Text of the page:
Let’s not mince words: By funding this list, J.P. Morgan and Apple are saying they support labeling Christian organizations that oppose gay marriage as “hate groups.” That may come as a sour revelation to any bank customers who have donated to the Family Research Council (a mainstream Christian outfit on the SPLC’s list) or whose rights are protected by the Alliance Defending Freedom (which litigates for religious freedom and is also on the list).
Similarly put out may be iPhone owners who support the antiterror policies espoused by Frank Gaffney’s Washington think tank, the Center for Security Policy (on the SPLC’s list). Or any who back the proposals of the Center for Immigration Studies (on the list).
These corporations are presumably in favor of the SPLC’s practice of calling its political opponents “extremists,” which paints targets on their backs. The group’s “Field Guide to Anti-Muslim Extremists” lists Mr. Gaffney (who worked for the Reagan administration); Maajid Nawaz (a British activist whose crimes include tweeting a cartoon of Jesus and Muhammad ); and Ayaan Hirsi Ali (a Somali refugee who speaks out against Islamic extremism).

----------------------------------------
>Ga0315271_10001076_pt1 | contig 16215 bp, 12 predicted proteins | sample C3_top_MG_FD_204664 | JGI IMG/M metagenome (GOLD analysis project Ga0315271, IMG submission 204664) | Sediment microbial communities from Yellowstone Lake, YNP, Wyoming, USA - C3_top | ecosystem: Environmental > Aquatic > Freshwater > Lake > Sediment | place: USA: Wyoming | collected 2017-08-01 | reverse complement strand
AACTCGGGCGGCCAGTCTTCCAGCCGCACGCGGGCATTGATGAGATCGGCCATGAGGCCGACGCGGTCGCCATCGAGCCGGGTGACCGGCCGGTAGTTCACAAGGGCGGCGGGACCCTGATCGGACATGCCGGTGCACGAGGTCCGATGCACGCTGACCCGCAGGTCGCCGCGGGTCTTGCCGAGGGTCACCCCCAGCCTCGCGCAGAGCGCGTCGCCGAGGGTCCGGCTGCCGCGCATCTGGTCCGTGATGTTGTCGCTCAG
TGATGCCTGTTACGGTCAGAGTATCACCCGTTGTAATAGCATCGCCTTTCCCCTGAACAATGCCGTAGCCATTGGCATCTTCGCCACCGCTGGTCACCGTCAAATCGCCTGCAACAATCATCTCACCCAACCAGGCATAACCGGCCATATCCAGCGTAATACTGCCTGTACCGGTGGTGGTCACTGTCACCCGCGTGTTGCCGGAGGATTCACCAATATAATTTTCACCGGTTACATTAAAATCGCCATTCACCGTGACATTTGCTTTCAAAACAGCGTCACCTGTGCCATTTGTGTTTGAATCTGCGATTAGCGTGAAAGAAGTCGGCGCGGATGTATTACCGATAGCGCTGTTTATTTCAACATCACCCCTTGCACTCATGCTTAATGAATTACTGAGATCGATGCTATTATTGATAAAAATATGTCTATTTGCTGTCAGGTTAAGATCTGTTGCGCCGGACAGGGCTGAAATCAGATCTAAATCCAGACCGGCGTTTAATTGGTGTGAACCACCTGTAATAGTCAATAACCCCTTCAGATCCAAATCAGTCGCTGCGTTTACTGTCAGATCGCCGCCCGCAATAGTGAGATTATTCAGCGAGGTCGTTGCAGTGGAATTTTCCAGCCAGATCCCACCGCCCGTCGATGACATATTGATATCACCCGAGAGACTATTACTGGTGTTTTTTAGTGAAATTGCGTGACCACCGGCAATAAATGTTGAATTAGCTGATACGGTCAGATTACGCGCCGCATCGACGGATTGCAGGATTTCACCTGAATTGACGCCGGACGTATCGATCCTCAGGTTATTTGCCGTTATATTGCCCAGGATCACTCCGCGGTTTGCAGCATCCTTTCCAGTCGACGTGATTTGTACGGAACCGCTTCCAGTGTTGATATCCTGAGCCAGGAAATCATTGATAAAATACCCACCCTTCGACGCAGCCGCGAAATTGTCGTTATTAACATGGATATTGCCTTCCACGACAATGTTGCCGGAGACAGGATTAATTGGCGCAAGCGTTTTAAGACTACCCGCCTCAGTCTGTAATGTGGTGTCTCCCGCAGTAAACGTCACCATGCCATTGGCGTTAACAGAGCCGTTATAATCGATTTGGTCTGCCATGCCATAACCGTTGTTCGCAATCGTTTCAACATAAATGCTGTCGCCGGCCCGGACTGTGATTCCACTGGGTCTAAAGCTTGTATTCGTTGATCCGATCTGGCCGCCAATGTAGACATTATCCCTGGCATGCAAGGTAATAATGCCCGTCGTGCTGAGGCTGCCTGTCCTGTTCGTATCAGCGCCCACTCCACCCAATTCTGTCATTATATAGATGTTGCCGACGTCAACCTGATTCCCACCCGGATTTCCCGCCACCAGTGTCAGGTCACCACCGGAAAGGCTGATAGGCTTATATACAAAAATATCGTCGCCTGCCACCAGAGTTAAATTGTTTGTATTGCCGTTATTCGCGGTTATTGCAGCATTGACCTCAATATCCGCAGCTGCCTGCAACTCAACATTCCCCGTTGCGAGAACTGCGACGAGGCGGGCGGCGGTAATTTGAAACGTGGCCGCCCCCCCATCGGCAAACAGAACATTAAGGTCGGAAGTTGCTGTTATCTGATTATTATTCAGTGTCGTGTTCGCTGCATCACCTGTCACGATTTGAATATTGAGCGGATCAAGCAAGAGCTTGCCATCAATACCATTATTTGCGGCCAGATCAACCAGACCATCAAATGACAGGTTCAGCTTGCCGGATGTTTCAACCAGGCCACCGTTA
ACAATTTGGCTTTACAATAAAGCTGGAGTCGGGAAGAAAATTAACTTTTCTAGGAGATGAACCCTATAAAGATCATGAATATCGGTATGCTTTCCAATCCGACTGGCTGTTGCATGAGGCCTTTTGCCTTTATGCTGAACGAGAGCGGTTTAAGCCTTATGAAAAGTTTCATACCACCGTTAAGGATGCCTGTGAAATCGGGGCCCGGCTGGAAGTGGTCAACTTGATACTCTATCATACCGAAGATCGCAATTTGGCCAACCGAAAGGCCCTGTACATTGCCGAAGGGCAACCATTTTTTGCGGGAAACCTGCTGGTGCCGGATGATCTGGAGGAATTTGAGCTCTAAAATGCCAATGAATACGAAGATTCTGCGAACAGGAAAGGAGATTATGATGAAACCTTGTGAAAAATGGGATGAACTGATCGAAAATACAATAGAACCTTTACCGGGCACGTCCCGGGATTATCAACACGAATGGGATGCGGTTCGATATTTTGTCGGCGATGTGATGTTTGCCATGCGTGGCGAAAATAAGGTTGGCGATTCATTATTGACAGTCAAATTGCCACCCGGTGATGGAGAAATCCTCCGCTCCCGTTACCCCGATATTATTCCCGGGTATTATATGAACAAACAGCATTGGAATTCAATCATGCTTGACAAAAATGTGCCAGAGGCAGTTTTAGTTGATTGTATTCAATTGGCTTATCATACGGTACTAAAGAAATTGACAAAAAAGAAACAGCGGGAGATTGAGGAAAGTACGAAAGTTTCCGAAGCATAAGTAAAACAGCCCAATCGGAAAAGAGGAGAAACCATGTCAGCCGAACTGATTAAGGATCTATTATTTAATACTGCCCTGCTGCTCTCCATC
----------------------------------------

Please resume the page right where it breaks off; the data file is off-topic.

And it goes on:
The SPLC has tarred the respected social scientist Charles Murray, author of the well-regarded book “Losing Ground,” as a “white nationalist.” Mr. Murray has been physically assaulted on campus as a result. He happens to be married to an Asian woman and has Asian daughters, so the slur is ludicrous. But what’s a little smearing and career destruction if J.P. Morgan Chase gets some good headlines?
It isn’t only the lists. An honest outfit tracking violent groups would keep to straightforward descriptions and facts. Instead, the SPLC’s descriptions of people are brutally partisan, full of half-truths and vitriol designed to inspire fury.
We’ve seen what this kind of fury can do in Europe, with the murder of Theo Van Gogh, the controversial filmmaker, by a Dutch-Moroccan Islamic fanatic. Ms. Hirsi Ali, who had worked with Van Gogh, still travels with security—and J.P. Morgan thinks it appropriate to further target her? In 2012 a gay-marriage supporter named Floyd Corkins smashed into the Family Research Council’s headquarters and shot a security guard. He told police he was inspired by the SPLC’s “hate group” designation.